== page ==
March on Washington at 50: Remembering Bayard Rustin

Guest Blogger: Leah Holmes-Bonilla

Photo courtesy of U.S. Department of Labor
Photo courtesy of U.S. Department of Labor

If there hadn’t been a Bayard Rustin, we might never have heard about Dr. King’s dream. If Rustin — an African-American, openly gay civil rights leader — had not helped organize the Southern Christian Leadership Conference and later organized the largest multiracial and peaceful civil rights marches in Washington, D.C., at the time, America may never have been introduced to Dr. Martin Luther King, Jr., on their television sets.

Rustin and his fellow organizers mobilized tens of thousands of people to attend the March on Washington for Jobs and Freedom in 1963, without the benefit of email, social media or even the news media. He was aware of how the powerful images of diverse marchers would play out in the national media and shape the nation’s consciousness of civil rights — negatively if the march turned violent, and positively if attendees defied expectations and marched peacefully.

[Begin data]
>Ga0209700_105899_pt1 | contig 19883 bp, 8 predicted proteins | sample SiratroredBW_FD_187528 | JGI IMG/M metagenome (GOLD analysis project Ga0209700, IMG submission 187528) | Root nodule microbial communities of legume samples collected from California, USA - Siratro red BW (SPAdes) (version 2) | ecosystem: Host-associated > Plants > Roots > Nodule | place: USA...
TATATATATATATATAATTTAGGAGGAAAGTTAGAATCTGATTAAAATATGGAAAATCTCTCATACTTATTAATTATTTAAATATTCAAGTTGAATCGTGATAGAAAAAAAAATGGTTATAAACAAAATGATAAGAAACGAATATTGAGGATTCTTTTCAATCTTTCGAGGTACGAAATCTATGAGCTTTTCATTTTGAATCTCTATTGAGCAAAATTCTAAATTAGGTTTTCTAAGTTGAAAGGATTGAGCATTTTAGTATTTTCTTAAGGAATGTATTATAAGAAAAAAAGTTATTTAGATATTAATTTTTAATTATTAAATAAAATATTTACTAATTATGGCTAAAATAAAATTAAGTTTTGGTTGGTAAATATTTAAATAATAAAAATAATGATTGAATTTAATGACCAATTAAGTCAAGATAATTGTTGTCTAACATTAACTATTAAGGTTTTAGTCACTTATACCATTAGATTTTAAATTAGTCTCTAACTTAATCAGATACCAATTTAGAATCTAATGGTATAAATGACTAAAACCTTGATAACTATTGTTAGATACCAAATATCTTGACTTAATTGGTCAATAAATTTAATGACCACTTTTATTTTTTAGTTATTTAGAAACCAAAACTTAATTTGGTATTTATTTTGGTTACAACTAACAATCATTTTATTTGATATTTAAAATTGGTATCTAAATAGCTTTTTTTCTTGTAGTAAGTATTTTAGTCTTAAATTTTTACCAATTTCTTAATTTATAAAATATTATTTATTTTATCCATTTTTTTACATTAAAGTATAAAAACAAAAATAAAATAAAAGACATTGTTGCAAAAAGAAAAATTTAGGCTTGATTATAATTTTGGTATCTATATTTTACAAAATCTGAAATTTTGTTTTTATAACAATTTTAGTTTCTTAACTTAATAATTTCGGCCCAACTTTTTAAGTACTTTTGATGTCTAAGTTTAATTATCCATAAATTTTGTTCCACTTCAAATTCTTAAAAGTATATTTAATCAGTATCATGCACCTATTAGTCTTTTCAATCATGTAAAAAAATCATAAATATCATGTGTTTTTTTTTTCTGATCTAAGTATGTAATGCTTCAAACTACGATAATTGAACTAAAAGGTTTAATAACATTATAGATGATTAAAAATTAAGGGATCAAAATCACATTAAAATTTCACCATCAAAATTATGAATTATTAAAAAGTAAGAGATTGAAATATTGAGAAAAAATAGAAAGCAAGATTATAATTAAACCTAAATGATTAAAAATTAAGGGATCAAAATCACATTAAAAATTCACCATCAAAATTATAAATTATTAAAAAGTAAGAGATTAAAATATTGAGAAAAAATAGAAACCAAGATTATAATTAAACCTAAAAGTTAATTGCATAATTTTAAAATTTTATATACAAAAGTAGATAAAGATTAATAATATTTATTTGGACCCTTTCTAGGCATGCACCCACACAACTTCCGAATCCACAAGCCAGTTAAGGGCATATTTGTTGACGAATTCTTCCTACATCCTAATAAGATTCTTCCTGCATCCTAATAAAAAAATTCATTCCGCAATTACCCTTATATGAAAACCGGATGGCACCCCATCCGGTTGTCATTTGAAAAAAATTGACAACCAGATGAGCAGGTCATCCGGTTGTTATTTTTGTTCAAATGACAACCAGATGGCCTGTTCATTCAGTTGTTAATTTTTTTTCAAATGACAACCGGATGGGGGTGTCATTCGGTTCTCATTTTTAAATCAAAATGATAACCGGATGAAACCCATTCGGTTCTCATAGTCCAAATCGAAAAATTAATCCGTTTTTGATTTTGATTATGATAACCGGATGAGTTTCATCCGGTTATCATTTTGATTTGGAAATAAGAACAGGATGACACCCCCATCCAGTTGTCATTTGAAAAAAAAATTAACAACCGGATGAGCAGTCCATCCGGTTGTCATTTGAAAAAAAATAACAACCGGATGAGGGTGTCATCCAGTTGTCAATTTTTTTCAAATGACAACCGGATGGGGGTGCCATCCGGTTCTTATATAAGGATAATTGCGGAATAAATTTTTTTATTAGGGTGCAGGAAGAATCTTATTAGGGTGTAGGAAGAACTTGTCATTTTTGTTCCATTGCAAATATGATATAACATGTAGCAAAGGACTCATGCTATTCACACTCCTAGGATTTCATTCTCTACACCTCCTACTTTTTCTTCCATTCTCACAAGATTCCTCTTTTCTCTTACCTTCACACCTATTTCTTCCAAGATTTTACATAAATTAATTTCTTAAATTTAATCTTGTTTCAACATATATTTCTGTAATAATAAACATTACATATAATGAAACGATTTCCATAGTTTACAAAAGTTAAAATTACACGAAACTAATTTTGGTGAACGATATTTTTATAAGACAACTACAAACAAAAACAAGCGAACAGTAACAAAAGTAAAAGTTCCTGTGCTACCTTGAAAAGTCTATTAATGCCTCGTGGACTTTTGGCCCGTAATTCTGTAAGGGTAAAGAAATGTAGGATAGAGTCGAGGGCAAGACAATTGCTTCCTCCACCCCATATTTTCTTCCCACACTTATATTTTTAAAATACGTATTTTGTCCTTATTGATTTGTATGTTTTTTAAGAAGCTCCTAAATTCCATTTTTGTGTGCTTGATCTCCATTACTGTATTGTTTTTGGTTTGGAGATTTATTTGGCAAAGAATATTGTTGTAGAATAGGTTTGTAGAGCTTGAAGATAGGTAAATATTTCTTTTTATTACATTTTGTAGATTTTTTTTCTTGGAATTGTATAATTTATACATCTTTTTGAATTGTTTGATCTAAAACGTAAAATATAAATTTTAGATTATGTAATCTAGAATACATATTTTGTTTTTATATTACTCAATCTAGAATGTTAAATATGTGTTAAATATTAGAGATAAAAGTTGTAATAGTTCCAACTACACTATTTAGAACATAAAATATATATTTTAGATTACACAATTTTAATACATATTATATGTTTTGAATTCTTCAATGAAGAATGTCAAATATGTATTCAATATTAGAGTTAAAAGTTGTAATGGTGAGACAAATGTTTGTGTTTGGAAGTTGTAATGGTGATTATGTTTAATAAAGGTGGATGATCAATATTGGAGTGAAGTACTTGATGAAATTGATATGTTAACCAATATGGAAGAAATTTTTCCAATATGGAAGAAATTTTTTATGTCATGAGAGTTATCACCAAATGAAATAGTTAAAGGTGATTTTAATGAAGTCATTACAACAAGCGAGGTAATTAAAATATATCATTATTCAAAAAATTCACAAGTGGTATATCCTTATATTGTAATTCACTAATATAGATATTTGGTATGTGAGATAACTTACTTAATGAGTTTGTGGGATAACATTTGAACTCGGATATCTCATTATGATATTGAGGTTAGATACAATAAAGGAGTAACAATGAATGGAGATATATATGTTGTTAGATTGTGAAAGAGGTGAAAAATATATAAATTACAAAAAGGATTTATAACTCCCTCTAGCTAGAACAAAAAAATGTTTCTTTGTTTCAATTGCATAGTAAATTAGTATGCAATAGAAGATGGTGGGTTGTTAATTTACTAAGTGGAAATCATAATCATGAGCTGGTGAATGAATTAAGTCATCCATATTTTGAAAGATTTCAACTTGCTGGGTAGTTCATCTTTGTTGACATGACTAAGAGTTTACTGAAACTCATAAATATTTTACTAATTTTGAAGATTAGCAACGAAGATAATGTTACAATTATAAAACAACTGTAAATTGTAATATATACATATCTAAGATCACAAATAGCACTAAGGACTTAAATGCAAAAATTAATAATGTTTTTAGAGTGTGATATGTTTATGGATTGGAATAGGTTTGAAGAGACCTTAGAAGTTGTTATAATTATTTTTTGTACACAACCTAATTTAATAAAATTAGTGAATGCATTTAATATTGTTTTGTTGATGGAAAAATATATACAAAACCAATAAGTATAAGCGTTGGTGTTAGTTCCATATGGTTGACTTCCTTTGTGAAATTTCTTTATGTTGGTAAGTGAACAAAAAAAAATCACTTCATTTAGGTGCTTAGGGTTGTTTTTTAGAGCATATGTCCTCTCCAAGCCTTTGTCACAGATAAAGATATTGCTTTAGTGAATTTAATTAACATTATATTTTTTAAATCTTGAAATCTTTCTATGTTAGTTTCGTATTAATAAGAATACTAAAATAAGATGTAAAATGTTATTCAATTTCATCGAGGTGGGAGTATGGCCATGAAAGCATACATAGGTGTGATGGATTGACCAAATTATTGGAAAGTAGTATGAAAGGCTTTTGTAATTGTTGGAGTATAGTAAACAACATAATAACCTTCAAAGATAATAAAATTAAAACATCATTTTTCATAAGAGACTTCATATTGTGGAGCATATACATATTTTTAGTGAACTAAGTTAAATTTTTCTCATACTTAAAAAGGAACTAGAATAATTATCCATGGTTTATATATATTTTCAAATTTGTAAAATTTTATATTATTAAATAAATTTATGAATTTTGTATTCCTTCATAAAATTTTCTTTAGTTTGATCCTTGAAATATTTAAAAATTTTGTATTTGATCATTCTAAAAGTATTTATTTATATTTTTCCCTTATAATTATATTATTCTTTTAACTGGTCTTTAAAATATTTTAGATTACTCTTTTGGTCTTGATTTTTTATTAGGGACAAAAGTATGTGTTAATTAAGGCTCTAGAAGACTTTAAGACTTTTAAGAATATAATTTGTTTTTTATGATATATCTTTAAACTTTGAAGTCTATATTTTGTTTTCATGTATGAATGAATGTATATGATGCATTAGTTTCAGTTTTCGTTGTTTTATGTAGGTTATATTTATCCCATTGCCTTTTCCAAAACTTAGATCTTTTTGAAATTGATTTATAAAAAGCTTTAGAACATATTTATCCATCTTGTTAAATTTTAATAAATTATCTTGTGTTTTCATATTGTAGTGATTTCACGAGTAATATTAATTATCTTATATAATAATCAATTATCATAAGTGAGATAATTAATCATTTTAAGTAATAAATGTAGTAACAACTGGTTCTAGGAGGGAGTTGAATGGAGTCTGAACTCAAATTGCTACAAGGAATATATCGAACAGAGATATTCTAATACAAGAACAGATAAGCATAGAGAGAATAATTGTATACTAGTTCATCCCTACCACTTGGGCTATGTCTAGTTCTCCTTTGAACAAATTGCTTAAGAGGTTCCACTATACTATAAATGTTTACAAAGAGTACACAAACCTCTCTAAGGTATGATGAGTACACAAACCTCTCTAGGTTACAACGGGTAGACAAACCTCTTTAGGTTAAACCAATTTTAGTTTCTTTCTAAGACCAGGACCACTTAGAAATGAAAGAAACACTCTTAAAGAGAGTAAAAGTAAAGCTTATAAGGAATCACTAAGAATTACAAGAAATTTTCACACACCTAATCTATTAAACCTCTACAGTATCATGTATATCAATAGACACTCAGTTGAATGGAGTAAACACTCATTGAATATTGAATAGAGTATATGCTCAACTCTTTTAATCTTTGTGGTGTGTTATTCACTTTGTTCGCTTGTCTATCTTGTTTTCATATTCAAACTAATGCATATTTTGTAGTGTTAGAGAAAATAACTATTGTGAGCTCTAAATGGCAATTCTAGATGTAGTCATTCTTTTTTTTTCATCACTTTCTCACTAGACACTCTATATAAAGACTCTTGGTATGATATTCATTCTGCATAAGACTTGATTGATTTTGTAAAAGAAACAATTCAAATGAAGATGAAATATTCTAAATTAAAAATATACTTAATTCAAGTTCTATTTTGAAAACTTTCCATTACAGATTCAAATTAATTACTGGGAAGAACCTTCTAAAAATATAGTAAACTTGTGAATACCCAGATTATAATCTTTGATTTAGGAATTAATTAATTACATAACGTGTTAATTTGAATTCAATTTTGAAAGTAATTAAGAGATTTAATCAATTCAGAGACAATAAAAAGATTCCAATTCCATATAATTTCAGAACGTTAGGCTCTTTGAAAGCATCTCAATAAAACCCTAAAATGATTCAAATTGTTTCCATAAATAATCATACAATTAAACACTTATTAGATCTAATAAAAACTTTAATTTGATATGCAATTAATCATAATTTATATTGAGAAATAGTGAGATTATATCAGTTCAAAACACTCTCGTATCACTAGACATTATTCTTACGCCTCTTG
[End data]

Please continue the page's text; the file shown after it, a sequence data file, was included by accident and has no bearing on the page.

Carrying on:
As part of our observance of the 50th anniversary of the March on Washington and Dr. King’s “I Have a Dream” speech, we wanted to highlight Rustin and his courageous role in making this historic event happen in spite of great obstacles and inspiring generations of social change communicators to keep sharing the dream. Vanguard’s Leah Holmes-Bonilla met Rustin as a child and, below, shares her recollection of the man. — InSites Editors

As the daughter of a New Yorker, I spent many weekends, holidays and summers visiting my grandma and friends in NYC. I particularly remember visiting a dear family friend, Carrie, at her charm shop in Greenwich village and meeting her friend Bayard on several occasions.

He was Carrie’s guardian, caretaker, good friend and confidante. That is how I first knew and met Bayard Rustin, a tall, gracious and kind man who took care of an aging Suffragist and jewelry maker. I always wondered why my dad spoke to him with such reverence and awe. As I grew older, I came to know and understand that this quiet, caring, unassuming “Carrie’s friend” was an iconic civil and gay rights leader and lifetime social activist.

His monumental contributions as an unparalleled communicator will echo throughout the annals of history. I will always be grateful for his kindness and humanity I witnessed on a personal level because it so personified the man on a much broader scale. He lived and practiced what he believed day in and day out. And I will always remember him as I did when I was a little girl: as a kind, caring, gentle, good friend.

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Categories: Diversity-Inclusion